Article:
Not long after several drug manufacturers and pharmacy chains agreed to pay multimillion-dollar settlements to resolve lawsuits holding Big Pharma accountable for its role in the opioid epidemic, a rash of fatal overdoses on Long Island underscored that the fight is far from over.
Local leaders are setting up committees to debate how to allocate the funding slated for government coffers in Nassau and Suffolk counties and beyond while authorities investigate the source of the fentanyl-laced cocaine that left six dead last month. Advocates say a hard road lies ahead.
“There is an opioid epidemic sweeping this country and addiction doesn’t discriminate,” said Roy Kearse, vice president of recovery services and community partnerships at Samaritan Daytop Village, the Queens headquarters of one of New York’s largest health and human services nonprofit organizations. Kearse is in recovery himself.
“For almost 40 years I’ve been helping people recover and I don’t say that to self-aggrandize myself,” he said. “My story is also a story of the hundreds of people who helped me, who gave me the resources for my recovery. I became educated, I work and pay taxes, I support my wonderful wife and five children. I contribute to society instead of languishing in jail. The key to turning this current crisis around is not just getting individuals sober, it’s to keep them sober so they can be part of the fabric of their community.”
CRISIS ON THE RISE
The already unacceptably high number of fatal overdoses in the United States surged nearly 30% nationwide to a record 93,331 deaths in 2020, according to a recent U.S. Centers for Disease Control and Prevention (CDC) report. The rise is due in large part to the growing prevalence of fentanyl, a powerful opioid pain-killing drug, and the struggle from Covid-19 lockdowns, isolation, lost jobs and an overall state of fear and unrest. Locally, on Long Island, Suffolk County has a higher rate of overdoses than Nassau — 304 in the former versus 216 in the latter, with both counties seeing an increase over 2019, according to the latest New York State Department of Health data.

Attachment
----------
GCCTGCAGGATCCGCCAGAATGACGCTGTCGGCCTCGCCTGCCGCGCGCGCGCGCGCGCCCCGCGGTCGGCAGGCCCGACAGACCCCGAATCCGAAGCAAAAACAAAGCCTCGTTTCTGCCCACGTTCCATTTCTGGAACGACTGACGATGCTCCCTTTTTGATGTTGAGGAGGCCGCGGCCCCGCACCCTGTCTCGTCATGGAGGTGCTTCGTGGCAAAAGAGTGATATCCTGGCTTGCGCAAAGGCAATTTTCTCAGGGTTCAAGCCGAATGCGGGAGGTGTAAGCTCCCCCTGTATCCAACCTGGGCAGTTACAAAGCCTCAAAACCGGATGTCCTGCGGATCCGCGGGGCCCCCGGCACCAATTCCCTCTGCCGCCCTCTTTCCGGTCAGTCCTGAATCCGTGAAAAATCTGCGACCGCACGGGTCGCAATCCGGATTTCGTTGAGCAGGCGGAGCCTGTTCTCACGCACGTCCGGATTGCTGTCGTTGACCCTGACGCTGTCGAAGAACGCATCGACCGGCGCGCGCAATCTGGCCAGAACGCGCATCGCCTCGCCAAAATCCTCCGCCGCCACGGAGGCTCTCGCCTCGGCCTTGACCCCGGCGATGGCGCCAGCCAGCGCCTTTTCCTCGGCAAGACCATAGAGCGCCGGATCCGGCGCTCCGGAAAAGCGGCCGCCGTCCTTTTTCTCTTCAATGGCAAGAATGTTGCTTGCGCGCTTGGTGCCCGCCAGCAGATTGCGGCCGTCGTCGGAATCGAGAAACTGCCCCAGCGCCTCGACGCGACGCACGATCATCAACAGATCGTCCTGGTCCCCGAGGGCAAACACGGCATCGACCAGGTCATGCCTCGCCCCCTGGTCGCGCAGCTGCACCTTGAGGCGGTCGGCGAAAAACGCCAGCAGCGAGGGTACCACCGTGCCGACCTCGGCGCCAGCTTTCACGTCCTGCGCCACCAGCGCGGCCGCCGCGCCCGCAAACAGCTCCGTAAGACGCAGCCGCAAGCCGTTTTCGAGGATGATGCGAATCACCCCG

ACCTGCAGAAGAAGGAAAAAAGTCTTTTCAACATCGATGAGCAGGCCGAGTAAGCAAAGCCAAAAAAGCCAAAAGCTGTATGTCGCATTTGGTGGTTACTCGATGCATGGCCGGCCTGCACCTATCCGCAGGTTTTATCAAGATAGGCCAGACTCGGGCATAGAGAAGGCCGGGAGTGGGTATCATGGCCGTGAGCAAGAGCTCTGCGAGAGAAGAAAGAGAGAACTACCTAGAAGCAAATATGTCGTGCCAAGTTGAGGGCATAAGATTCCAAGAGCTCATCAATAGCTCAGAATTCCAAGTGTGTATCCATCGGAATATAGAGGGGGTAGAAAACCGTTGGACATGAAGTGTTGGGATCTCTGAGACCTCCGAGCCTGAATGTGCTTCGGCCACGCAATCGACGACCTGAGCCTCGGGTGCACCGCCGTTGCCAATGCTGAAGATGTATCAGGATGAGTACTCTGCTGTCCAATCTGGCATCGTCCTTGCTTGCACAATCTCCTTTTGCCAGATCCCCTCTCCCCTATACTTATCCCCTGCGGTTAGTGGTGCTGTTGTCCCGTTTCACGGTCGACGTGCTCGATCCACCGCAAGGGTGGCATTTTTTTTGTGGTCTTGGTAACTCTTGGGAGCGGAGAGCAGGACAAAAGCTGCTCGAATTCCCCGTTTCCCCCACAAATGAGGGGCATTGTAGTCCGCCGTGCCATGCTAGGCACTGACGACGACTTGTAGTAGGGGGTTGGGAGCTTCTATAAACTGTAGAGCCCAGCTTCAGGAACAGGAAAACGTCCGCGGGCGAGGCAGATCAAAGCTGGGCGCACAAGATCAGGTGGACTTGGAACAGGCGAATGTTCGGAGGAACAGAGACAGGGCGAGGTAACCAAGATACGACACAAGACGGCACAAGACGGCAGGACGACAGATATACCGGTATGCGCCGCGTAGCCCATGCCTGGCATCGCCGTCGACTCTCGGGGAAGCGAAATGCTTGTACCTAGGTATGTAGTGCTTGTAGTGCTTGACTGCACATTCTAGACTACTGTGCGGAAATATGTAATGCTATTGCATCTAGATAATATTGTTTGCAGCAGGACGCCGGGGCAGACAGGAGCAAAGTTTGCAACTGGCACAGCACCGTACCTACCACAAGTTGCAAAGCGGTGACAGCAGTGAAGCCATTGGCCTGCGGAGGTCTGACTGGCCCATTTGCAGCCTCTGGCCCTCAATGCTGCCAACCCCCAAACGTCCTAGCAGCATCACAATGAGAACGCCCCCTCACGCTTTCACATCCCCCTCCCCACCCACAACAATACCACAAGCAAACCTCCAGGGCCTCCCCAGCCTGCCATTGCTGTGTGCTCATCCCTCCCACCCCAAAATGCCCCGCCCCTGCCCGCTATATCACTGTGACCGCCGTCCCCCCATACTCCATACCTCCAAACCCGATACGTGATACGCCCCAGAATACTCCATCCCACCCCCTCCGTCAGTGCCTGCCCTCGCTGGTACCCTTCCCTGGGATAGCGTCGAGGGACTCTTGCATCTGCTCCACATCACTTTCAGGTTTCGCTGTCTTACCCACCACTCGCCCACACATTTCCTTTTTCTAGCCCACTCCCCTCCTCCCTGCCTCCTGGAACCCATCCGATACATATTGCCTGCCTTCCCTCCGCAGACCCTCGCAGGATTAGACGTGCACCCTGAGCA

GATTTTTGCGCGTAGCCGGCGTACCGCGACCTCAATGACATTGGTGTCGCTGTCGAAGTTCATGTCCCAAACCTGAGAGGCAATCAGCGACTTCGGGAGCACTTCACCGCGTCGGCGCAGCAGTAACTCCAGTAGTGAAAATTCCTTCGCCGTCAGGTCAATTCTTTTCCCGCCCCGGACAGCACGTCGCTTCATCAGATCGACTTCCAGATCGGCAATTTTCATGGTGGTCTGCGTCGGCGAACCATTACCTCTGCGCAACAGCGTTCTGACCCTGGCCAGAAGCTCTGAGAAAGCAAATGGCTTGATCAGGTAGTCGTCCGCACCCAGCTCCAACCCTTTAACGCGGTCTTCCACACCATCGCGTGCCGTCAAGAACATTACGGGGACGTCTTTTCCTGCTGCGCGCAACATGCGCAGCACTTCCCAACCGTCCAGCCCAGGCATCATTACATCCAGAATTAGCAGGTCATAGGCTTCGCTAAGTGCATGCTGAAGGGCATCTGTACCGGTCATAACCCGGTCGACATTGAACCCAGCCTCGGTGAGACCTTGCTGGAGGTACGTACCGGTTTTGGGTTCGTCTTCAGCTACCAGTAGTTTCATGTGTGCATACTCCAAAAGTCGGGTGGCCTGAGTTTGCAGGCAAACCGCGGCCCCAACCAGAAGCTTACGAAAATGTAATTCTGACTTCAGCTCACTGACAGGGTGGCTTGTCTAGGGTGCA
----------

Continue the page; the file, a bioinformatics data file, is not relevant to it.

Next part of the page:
“Preliminary data has indicated that Suffolk County is experiencing an uptick in overdoses during the pandemic, which is obviously very concerning,” Suffolk County District Attorney Timothy Sini has said. “Whenever there is a fatal overdose, we treat that investigation similarly to a homicide; we take immediate steps to try to determine who sold the drugs to that victim. I’ve said many times before that we’re not going to arrest ourselves out of the drug epidemic, but law enforcement will continue to be vigilant and to arrest and prosecute drug dealers who are peddling this poison in our communities.”
Among the recent local victims was Swainson Brown, the 40-year-old executive chef at Shelter Island’s Pridwin Hotel who was found dead at his home on the night of Aug. 13. Brown was one of four people to die that day, including one in Greenport, another in East Marion and a third in Southold. Several of the fatalities were in the Village of Greenport.
In the North Fork fatalities, 51-year-old Greenport resident Lavain Creighton allegedly sold the lethal cocaine to two overdose victims, Brown and an East Marion man identified only as “M.L.” Creighton’s alleged supplier, 46-year-old Justin Smith of Smithtown, was also arrested in possible connection with the case, criminal possession of a controlled substance and criminally using drug paraphernalia. An investigation into his role in the deaths is ongoing.
HELP ON THE WAY?
Four major U.S. drug companies agreed to a $26 billion settlement this summer to end lawsuits over the opioid crisis, but treatment advocates expressed frustration that the money will be slow to arrive and worry it could be misspent.